A symbolic death for Europe

Two dynamics have been lethal for the Greek cause within the negotiations.

First: The Eurogroup reigns supreme. Europe, having pushed its weight around, has proven that it is the only relevant instance, that its members are the real deal brokers behind the curtains, and that’s where power lies within Europe outside of the public sphere: in a place at the antipodes of democracy.

Second: the Greek referendum had a huge symbolic importance but unfortunately not much more than that. The Oxi of 61% of Greeks within the current framework of the European Union is only binding to those that care for the notions of democracy and popular sovereignty. Those notions are alien to the Schäubles and Dijsselbloems of this world.

Many have stated the cataclysmic consequences of a Grexit for Greece, but little have measured the consequences this entire process has had on the future of the European project. While making his way through the hoards of journalists awaiting some newsworthy shred of information, Dijsselbloems stated that it was “still very difficult because of the lack of confidence that reigns between lenders and the Greek government.”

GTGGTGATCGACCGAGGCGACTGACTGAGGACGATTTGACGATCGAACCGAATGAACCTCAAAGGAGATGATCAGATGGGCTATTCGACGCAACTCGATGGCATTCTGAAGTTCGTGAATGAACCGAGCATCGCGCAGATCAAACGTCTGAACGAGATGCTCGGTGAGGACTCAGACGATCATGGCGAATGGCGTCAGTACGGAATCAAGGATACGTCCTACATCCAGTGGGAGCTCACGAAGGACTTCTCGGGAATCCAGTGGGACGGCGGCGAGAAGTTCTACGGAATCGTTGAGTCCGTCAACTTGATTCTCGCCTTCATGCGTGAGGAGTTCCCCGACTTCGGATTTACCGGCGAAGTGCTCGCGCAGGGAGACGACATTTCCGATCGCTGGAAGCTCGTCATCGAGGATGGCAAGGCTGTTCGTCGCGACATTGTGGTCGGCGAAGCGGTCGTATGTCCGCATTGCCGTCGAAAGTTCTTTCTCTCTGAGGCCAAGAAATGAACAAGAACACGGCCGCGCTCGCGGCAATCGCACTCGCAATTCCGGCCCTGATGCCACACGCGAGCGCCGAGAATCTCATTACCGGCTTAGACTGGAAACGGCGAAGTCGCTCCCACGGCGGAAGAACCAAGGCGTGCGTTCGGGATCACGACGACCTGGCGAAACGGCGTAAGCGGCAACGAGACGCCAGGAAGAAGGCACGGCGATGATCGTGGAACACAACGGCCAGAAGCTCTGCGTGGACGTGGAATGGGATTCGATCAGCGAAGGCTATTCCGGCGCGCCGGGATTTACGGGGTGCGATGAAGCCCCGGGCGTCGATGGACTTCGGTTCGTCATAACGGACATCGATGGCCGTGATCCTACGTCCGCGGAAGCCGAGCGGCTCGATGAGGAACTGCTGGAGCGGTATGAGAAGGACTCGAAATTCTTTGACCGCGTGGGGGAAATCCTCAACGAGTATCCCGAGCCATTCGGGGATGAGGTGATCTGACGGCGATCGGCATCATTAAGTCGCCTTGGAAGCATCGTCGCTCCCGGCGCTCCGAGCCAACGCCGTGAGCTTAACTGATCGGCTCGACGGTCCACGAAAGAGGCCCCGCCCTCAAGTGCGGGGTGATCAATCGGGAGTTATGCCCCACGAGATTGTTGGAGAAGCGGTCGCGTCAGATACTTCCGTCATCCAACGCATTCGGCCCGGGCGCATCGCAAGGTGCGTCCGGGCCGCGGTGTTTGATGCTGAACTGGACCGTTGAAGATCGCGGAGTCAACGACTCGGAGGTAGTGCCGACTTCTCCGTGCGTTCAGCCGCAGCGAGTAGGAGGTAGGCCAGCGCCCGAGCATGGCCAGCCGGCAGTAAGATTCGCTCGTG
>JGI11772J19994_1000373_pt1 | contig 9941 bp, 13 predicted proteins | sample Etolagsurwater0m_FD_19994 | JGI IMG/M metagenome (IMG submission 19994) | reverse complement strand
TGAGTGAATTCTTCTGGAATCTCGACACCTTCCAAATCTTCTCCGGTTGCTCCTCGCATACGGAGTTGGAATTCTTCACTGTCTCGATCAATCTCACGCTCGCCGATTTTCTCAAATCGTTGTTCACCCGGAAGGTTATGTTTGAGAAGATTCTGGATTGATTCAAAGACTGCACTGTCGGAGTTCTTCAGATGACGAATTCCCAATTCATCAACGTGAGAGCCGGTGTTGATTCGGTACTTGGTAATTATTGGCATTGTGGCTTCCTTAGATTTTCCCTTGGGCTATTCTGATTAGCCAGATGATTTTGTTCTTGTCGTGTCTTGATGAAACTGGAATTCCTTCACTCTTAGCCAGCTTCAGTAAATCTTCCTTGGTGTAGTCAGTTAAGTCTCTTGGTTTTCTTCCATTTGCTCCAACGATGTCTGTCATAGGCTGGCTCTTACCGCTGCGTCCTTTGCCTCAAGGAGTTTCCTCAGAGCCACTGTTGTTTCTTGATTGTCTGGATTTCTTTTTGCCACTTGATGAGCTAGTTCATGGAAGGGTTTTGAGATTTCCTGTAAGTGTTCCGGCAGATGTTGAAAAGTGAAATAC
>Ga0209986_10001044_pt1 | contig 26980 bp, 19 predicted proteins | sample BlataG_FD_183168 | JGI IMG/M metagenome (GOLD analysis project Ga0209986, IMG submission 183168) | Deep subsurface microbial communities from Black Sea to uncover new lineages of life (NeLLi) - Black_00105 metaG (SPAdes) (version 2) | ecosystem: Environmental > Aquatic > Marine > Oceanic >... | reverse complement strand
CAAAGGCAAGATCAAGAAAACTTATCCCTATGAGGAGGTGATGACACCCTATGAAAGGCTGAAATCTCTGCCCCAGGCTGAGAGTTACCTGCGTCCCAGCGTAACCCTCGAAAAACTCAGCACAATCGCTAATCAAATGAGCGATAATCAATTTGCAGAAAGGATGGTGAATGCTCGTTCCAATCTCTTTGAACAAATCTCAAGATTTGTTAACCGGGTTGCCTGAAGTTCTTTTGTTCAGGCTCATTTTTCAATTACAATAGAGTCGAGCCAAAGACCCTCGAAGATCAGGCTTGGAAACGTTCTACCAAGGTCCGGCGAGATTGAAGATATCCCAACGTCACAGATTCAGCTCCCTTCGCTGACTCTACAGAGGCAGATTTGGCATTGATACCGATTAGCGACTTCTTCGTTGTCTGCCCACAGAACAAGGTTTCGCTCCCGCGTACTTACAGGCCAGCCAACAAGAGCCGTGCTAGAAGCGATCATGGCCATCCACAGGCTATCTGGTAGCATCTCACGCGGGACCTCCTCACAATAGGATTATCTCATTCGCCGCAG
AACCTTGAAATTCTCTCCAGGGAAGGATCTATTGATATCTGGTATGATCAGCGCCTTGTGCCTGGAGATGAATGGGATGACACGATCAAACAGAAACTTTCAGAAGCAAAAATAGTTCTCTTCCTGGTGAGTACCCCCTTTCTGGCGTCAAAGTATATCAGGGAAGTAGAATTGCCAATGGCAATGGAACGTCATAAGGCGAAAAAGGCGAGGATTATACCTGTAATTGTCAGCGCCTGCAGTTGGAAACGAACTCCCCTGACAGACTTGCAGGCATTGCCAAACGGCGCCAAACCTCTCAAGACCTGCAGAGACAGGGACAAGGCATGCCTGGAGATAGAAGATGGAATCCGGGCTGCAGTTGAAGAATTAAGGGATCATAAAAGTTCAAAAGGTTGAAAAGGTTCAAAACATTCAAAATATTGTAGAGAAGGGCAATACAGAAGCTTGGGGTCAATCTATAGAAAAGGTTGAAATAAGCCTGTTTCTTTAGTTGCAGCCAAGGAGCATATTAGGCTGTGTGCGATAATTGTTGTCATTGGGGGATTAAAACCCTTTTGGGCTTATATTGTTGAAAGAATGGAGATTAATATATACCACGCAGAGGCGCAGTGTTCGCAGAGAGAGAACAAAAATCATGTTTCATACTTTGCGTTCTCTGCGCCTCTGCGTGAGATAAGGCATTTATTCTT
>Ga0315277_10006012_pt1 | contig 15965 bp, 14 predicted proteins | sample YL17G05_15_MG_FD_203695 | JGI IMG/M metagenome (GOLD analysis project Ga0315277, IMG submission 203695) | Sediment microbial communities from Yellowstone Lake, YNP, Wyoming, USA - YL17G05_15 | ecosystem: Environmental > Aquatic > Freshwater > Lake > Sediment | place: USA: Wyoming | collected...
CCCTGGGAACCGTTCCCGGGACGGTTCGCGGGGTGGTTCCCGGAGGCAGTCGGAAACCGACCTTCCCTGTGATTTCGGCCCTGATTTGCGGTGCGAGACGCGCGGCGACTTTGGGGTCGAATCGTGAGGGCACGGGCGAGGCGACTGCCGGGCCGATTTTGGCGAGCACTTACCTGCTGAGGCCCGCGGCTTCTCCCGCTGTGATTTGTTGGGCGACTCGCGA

The European institutions have proven right – some would say once again – the Eurosceptics in their view that the EU has a complete disregard for the democratic will of the peoples it supposedly represents. The distrust between the peoples of Europe and the European institution has taken various forms. “Fascistoid” and xenophobic political formations have capitalized on this lack of confidence. The EU that sought to “modernize” Greece is in need of a profound “modernization” itself, which is why, today, the downfall of Greece might not necessarily mean the downfall of the EU. However, for the sake of a brighter future, it must mean its demise.